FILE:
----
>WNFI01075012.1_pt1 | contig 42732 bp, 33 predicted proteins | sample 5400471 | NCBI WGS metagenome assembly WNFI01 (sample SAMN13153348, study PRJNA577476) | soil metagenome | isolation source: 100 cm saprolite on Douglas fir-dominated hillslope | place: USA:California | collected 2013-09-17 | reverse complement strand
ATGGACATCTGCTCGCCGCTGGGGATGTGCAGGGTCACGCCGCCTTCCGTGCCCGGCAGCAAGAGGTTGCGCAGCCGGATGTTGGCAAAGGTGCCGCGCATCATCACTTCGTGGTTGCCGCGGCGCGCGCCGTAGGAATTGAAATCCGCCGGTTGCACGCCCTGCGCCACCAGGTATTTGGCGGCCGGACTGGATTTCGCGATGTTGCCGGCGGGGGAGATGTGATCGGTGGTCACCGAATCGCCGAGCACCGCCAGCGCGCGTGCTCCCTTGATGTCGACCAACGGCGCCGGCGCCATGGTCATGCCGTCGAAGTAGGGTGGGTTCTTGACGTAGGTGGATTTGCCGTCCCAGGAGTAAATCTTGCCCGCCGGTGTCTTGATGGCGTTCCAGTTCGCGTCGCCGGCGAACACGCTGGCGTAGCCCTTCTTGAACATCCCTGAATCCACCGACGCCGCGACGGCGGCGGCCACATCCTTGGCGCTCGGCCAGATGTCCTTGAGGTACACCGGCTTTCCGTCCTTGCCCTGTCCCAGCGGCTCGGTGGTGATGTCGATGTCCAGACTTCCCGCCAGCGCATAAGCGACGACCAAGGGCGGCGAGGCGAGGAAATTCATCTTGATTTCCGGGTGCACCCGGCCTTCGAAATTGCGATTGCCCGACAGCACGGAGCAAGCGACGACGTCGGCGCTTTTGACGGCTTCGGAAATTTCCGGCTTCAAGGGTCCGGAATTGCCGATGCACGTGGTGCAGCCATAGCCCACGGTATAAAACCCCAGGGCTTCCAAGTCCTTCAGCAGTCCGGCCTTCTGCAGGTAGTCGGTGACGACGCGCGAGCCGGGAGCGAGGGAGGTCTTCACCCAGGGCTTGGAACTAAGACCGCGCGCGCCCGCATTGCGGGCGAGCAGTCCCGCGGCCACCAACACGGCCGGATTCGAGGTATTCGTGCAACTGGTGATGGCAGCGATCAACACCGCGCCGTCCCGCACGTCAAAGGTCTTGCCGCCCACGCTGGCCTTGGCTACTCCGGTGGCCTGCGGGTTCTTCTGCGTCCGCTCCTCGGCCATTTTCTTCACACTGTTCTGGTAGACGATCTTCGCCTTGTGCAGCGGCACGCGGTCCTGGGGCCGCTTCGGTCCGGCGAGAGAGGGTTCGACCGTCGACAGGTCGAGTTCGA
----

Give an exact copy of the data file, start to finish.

>WNFI01075012.1_pt1 | contig 42732 bp, 33 predicted proteins | sample 5400471 | NCBI WGS metagenome assembly WNFI01 (sample SAMN13153348, study PRJNA577476) | soil metagenome | isolation source: 100 cm saprolite on Douglas fir-dominated hillslope | place: USA:California | collected 2013-09-17 | reverse complement strand
ATGGACATCTGCTCGCCGCTGGGGATGTGCAGGGTCACGCCGCCTTCCGTGCCCGGCAGCAAGAGGTTGCGCAGCCGGATGTTGGCAAAGGTGCCGCGCATCATCACTTCGTGGTTGCCGCGGCGCGCGCCGTAGGAATTGAAATCCGCCGGTTGCACGCCCTGCGCCACCAGGTATTTGGCGGCCGGACTGGATTTCGCGATGTTGCCGGCGGGGGAGATGTGATCGGTGGTCACCGAATCGCCGAGCACCGCCAGCGCGCGTGCTCCCTTGATGTCGACCAACGGCGCCGGCGCCATGGTCATGCCGTCGAAGTAGGGTGGGTTCTTGACGTAGGTGGATTTGCCGTCCCAGGAGTAAATCTTGCCCGCCGGTGTCTTGATGGCGTTCCAGTTCGCGTCGCCGGCGAACACGCTGGCGTAGCCCTTCTTGAACATCCCTGAATCCACCGACGCCGCGACGGCGGCGGCCACATCCTTGGCGCTCGGCCAGATGTCCTTGAGGTACACCGGCTTTCCGTCCTTGCCCTGTCCCAGCGGCTCGGTGGTGATGTCGATGTCCAGACTTCCCGCCAGCGCATAAGCGACGACCAAGGGCGGCGAGGCGAGGAAATTCATCTTGATTTCCGGGTGCACCCGGCCTTCGAAATTGCGATTGCCCGACAGCACGGAGCAAGCGACGACGTCGGCGCTTTTGACGGCTTCGGAAATTTCCGGCTTCAAGGGTCCGGAATTGCCGATGCACGTGGTGCAGCCATAGCCCACGGTATAAAACCCCAGGGCTTCCAAGTCCTTCAGCAGTCCGGCCTTCTGCAGGTAGTCGGTGACGACGCGCGAGCCGGGAGCGAGGGAGGTCTTCACCCAGGGCTTGGAACTAAGACCGCGCGCGCCCGCATTGCGGGCGAGCAGTCCCGCGGCCACCAACACGGCCGGATTCGAGGTATTCGTGCAACTGGTGATGGCAGCGATCAACACCGCGCCGTCCCGCACGTCAAAGGTCTTGCCGCCCACGCTGGCCTTGGCTACTCCGGTGGCCTGCGGGTTCTTCTGCGTCCGCTCCTCGGCCATTTTCTTCACACTGTTCTGGTAGACGATCTTCGCCTTGTGCAGCGGCACGCGGTCCTGGGGCCGCTTCGGTCCGGCGAGAGAGGGTTCGACCGTCGACAGGTCGAGTTCGA